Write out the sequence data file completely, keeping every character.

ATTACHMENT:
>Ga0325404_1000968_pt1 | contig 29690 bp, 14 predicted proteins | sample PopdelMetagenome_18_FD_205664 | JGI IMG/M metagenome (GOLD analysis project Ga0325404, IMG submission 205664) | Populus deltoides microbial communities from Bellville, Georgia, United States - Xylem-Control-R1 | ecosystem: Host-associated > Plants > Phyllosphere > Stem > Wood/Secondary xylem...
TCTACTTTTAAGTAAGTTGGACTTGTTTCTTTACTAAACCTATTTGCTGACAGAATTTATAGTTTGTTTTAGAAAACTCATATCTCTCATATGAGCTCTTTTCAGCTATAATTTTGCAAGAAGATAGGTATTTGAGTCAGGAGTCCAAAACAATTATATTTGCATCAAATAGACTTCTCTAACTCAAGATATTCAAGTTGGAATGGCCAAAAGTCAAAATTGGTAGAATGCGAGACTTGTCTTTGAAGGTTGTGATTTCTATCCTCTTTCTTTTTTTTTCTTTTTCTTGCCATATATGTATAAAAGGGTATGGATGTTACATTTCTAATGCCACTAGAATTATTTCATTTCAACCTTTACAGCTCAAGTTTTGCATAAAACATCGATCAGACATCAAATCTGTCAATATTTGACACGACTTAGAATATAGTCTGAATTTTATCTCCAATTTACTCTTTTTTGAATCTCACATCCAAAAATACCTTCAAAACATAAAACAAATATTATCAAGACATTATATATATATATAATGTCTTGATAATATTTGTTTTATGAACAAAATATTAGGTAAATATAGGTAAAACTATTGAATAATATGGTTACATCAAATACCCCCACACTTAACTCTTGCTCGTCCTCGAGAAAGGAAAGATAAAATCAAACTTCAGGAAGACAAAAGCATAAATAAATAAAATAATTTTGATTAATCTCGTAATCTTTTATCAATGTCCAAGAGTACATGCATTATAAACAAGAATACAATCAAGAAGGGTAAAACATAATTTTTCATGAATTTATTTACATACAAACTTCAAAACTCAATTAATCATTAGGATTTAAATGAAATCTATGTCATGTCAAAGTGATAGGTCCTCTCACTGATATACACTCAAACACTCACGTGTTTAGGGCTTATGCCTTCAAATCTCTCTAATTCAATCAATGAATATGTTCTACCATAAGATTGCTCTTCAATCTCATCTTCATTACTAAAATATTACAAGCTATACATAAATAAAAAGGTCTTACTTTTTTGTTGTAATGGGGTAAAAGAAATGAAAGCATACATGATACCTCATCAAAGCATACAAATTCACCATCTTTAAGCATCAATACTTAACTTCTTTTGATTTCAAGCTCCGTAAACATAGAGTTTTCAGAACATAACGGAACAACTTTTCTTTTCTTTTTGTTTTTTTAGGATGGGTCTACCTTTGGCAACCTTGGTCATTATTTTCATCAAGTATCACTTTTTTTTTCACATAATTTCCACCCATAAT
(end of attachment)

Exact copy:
>Ga0325404_1000968_pt1 | contig 29690 bp, 14 predicted proteins | sample PopdelMetagenome_18_FD_205664 | JGI IMG/M metagenome (GOLD analysis project Ga0325404, IMG submission 205664) | Populus deltoides microbial communities from Bellville, Georgia, United States - Xylem-Control-R1 | ecosystem: Host-associated > Plants > Phyllosphere > Stem > Wood/Secondary xylem...
TCTACTTTTAAGTAAGTTGGACTTGTTTCTTTACTAAACCTATTTGCTGACAGAATTTATAGTTTGTTTTAGAAAACTCATATCTCTCATATGAGCTCTTTTCAGCTATAATTTTGCAAGAAGATAGGTATTTGAGTCAGGAGTCCAAAACAATTATATTTGCATCAAATAGACTTCTCTAACTCAAGATATTCAAGTTGGAATGGCCAAAAGTCAAAATTGGTAGAATGCGAGACTTGTCTTTGAAGGTTGTGATTTCTATCCTCTTTCTTTTTTTTTCTTTTTCTTGCCATATATGTATAAAAGGGTATGGATGTTACATTTCTAATGCCACTAGAATTATTTCATTTCAACCTTTACAGCTCAAGTTTTGCATAAAACATCGATCAGACATCAAATCTGTCAATATTTGACACGACTTAGAATATAGTCTGAATTTTATCTCCAATTTACTCTTTTTTGAATCTCACATCCAAAAATACCTTCAAAACATAAAACAAATATTATCAAGACATTATATATATATATAATGTCTTGATAATATTTGTTTTATGAACAAAATATTAGGTAAATATAGGTAAAACTATTGAATAATATGGTTACATCAAATACCCCCACACTTAACTCTTGCTCGTCCTCGAGAAAGGAAAGATAAAATCAAACTTCAGGAAGACAAAAGCATAAATAAATAAAATAATTTTGATTAATCTCGTAATCTTTTATCAATGTCCAAGAGTACATGCATTATAAACAAGAATACAATCAAGAAGGGTAAAACATAATTTTTCATGAATTTATTTACATACAAACTTCAAAACTCAATTAATCATTAGGATTTAAATGAAATCTATGTCATGTCAAAGTGATAGGTCCTCTCACTGATATACACTCAAACACTCACGTGTTTAGGGCTTATGCCTTCAAATCTCTCTAATTCAATCAATGAATATGTTCTACCATAAGATTGCTCTTCAATCTCATCTTCATTACTAAAATATTACAAGCTATACATAAATAAAAAGGTCTTACTTTTTTGTTGTAATGGGGTAAAAGAAATGAAAGCATACATGATACCTCATCAAAGCATACAAATTCACCATCTTTAAGCATCAATACTTAACTTCTTTTGATTTCAAGCTCCGTAAACATAGAGTTTTCAGAACATAACGGAACAACTTTTCTTTTCTTTTTGTTTTTTTAGGATGGGTCTACCTTTGGCAACCTTGGTCATTATTTTCATCAAGTATCACTTTTTTTTTCACATAATTTCCACCCATAAT